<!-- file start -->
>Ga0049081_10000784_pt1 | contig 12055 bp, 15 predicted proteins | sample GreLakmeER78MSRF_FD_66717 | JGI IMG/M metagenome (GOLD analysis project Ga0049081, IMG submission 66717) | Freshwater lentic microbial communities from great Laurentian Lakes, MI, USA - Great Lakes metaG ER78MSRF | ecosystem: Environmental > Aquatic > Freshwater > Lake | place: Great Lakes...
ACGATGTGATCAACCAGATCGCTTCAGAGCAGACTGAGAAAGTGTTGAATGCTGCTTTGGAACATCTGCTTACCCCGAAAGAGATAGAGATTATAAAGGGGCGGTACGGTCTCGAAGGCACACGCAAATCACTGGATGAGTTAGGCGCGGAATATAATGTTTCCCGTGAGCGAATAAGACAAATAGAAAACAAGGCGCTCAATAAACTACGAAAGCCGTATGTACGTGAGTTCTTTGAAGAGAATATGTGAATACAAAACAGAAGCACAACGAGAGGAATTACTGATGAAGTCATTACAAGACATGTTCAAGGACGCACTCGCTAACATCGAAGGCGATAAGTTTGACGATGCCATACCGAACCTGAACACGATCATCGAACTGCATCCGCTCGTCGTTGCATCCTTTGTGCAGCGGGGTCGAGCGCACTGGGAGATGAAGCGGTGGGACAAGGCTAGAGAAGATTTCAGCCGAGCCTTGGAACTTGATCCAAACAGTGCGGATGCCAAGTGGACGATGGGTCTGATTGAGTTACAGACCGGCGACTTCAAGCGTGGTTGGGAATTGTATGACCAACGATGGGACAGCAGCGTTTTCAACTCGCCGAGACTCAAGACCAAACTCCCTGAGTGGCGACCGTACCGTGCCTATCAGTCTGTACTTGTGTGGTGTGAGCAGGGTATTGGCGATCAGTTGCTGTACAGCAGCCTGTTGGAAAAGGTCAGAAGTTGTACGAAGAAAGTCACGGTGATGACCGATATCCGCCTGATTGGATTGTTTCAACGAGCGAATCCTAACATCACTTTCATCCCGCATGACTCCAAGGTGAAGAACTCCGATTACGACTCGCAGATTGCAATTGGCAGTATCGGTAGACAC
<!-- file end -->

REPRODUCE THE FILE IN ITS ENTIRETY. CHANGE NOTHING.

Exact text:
>Ga0049081_10000784_pt1 | contig 12055 bp, 15 predicted proteins | sample GreLakmeER78MSRF_FD_66717 | JGI IMG/M metagenome (GOLD analysis project Ga0049081, IMG submission 66717) | Freshwater lentic microbial communities from great Laurentian Lakes, MI, USA - Great Lakes metaG ER78MSRF | ecosystem: Environmental > Aquatic > Freshwater > Lake | place: Great Lakes...
ACGATGTGATCAACCAGATCGCTTCAGAGCAGACTGAGAAAGTGTTGAATGCTGCTTTGGAACATCTGCTTACCCCGAAAGAGATAGAGATTATAAAGGGGCGGTACGGTCTCGAAGGCACACGCAAATCACTGGATGAGTTAGGCGCGGAATATAATGTTTCCCGTGAGCGAATAAGACAAATAGAAAACAAGGCGCTCAATAAACTACGAAAGCCGTATGTACGTGAGTTCTTTGAAGAGAATATGTGAATACAAAACAGAAGCACAACGAGAGGAATTACTGATGAAGTCATTACAAGACATGTTCAAGGACGCACTCGCTAACATCGAAGGCGATAAGTTTGACGATGCCATACCGAACCTGAACACGATCATCGAACTGCATCCGCTCGTCGTTGCATCCTTTGTGCAGCGGGGTCGAGCGCACTGGGAGATGAAGCGGTGGGACAAGGCTAGAGAAGATTTCAGCCGAGCCTTGGAACTTGATCCAAACAGTGCGGATGCCAAGTGGACGATGGGTCTGATTGAGTTACAGACCGGCGACTTCAAGCGTGGTTGGGAATTGTATGACCAACGATGGGACAGCAGCGTTTTCAACTCGCCGAGACTCAAGACCAAACTCCCTGAGTGGCGACCGTACCGTGCCTATCAGTCTGTACTTGTGTGGTGTGAGCAGGGTATTGGCGATCAGTTGCTGTACAGCAGCCTGTTGGAAAAGGTCAGAAGTTGTACGAAGAAAGTCACGGTGATGACCGATATCCGCCTGATTGGATTGTTTCAACGAGCGAATCCTAACATCACTTTCATCCCGCATGACTCCAAGGTGAAGAACTCCGATTACGACTCGCAGATTGCAATTGGCAGTATCGGTAGACAC